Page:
Suppose at t1 there are countably infinitely many people with red hats and countably infinitely many people with black hats. You’re one of them and you can’t see anybody hat (including your own). What probability you should attach to the proposition that your hat is red depends on the causal history rather than on what the world is like at t1.
For consider two causal histories, each of which results in the same time slice at t1. In the first history, we start with infinitely many hatless people at t0, and for each one we flip a fair coin to see if they get a red or a black hat. Then we arrange the people in a (bidirectionally infinite) line of alternating hat colors. In the second history, we start the same way, but now our coin is unfair, so any given person has only a 1/4 chance of getting a red hat and a 3/4 chance of getting a black hat. But again after the fact the people are arranged in an infinite line of alternating hat colors.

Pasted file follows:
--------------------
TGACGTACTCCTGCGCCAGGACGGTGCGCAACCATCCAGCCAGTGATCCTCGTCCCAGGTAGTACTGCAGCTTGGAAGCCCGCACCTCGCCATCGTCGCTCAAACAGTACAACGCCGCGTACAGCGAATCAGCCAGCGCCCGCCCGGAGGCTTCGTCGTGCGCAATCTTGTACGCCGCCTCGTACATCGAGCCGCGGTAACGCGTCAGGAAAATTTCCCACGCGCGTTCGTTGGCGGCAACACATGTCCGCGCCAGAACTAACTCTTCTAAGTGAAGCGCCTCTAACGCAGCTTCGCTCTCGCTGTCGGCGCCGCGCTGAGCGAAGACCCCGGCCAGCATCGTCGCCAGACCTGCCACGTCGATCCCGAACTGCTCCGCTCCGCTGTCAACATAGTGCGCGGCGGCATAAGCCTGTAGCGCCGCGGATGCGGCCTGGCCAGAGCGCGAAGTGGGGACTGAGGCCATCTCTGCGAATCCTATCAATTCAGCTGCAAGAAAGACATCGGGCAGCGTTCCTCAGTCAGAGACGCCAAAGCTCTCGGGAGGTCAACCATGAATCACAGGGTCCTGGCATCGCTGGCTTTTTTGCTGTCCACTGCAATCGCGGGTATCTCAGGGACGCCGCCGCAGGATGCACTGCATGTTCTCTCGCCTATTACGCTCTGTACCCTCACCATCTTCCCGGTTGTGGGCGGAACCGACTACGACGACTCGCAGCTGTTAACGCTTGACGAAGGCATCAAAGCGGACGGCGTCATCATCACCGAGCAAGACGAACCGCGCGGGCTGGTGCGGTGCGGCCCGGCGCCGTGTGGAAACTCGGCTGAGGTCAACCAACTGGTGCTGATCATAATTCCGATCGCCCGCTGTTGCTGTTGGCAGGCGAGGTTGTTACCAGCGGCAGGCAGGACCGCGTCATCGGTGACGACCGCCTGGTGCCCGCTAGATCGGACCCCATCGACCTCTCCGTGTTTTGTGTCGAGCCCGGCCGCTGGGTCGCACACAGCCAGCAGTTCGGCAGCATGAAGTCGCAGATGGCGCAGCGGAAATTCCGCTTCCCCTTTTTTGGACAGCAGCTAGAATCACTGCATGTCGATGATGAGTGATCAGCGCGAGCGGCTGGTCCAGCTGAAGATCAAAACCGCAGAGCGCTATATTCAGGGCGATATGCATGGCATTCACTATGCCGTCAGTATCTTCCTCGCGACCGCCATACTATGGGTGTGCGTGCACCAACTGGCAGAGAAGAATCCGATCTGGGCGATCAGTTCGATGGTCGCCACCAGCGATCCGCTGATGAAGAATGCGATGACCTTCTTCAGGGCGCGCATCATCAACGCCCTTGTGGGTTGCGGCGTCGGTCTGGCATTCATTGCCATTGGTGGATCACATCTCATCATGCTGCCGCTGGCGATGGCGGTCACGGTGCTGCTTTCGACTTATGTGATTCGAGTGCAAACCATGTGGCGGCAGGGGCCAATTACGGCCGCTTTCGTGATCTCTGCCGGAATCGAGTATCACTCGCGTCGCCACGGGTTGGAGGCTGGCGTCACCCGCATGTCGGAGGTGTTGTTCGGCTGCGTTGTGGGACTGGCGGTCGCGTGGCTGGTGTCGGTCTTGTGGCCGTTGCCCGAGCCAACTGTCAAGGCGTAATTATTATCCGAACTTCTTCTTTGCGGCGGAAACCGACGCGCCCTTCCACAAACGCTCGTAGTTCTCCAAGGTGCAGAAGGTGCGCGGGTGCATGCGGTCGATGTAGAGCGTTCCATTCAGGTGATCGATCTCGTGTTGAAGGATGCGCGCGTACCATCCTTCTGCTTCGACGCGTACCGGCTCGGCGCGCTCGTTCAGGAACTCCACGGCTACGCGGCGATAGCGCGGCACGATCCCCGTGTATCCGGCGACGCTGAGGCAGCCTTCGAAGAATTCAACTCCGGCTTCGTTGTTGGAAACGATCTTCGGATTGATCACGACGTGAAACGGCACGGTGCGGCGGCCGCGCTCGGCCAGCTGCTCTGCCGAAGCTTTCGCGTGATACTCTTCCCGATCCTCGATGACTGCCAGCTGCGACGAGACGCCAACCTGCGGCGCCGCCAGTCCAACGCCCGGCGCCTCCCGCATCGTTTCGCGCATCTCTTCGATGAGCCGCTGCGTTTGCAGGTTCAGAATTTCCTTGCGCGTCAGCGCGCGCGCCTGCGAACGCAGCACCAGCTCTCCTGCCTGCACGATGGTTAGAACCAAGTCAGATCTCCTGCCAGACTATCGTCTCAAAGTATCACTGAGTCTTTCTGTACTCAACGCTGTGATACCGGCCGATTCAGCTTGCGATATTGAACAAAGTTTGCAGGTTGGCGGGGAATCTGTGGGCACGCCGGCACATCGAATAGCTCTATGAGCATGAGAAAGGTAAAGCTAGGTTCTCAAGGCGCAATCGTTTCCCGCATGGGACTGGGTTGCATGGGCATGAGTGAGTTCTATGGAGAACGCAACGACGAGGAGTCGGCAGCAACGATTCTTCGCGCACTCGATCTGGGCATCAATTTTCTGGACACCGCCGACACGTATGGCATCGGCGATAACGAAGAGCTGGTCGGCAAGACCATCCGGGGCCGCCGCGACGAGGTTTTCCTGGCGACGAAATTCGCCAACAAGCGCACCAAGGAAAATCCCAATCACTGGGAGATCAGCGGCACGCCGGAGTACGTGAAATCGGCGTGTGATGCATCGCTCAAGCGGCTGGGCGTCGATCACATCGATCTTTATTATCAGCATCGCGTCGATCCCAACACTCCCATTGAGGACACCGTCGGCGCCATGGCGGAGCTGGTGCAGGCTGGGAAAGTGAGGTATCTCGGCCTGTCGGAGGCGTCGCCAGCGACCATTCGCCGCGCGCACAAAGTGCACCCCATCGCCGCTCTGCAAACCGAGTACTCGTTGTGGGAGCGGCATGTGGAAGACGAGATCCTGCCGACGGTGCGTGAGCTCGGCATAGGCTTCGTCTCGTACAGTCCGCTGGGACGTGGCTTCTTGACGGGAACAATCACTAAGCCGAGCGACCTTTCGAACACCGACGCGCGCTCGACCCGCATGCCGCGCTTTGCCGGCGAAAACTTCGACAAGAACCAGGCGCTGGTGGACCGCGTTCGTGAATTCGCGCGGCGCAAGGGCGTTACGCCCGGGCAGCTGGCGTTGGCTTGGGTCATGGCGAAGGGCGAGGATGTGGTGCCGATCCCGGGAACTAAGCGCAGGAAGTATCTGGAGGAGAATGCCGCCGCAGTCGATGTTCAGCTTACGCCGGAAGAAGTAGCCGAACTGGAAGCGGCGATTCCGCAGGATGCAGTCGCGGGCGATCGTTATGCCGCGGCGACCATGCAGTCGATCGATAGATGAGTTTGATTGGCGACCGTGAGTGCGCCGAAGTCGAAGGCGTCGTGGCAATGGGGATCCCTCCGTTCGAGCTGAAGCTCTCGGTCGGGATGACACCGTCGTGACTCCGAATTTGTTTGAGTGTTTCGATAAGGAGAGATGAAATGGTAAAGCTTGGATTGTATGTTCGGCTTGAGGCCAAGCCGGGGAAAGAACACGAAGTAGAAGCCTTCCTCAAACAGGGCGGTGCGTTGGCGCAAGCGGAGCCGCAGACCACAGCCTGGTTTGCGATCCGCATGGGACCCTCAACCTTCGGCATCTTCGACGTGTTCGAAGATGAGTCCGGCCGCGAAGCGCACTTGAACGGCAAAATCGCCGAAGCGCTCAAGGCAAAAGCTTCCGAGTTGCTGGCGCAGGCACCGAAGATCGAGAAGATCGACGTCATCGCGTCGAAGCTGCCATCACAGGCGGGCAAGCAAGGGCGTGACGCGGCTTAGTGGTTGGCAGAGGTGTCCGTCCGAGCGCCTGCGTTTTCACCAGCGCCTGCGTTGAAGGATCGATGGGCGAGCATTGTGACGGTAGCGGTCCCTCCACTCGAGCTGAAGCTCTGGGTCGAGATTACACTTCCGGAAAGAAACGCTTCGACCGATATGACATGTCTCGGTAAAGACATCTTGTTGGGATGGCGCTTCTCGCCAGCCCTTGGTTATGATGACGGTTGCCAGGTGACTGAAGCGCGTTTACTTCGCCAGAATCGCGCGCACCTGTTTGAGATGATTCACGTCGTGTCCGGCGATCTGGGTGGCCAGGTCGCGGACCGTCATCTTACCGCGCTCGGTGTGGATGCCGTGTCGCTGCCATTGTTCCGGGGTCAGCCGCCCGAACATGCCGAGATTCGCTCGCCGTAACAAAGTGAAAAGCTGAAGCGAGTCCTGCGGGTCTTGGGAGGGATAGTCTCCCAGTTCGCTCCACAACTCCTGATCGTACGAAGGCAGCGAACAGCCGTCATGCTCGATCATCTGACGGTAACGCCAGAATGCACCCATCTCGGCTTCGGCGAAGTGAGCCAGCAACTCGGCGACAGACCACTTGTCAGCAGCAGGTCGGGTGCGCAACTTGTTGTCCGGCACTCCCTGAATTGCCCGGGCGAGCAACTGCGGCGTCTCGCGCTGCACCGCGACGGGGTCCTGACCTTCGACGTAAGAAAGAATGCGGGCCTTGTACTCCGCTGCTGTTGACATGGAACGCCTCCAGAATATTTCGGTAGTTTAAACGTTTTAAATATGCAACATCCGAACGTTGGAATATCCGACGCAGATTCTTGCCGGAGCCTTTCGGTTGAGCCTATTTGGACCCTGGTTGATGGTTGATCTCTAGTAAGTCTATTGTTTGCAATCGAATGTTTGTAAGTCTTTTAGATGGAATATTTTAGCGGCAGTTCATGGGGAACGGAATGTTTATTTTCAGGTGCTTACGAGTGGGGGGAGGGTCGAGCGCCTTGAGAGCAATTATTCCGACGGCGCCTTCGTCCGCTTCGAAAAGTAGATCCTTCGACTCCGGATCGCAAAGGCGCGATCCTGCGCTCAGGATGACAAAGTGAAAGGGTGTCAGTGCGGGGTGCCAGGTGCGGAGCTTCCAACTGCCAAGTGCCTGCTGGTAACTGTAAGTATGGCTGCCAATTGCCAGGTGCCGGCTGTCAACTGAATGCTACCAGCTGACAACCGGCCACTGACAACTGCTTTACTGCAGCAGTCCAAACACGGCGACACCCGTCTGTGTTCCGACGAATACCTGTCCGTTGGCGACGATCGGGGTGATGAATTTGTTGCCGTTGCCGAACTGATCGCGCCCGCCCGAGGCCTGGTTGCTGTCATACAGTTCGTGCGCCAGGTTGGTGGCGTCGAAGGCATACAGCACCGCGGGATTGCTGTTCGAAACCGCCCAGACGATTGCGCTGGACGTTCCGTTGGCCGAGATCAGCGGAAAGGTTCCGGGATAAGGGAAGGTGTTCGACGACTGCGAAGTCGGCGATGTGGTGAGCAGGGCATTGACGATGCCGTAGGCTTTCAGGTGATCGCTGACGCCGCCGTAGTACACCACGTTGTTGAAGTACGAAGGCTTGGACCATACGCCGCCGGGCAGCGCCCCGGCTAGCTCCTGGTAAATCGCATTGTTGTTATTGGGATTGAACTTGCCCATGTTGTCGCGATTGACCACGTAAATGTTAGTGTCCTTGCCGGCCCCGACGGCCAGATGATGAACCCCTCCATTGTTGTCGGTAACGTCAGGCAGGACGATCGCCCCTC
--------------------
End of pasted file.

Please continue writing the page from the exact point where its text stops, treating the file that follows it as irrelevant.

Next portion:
In the two scenarios, the outputs at t1 are relevantly alike—an infinite line of people of alternating hat colors—but what probability you should assign to the proposition that your hat is red depends on which causal history actually took place. So probabilities don’t just depend on how things are now, but also on how things were. At least when we’re dealing with infinities.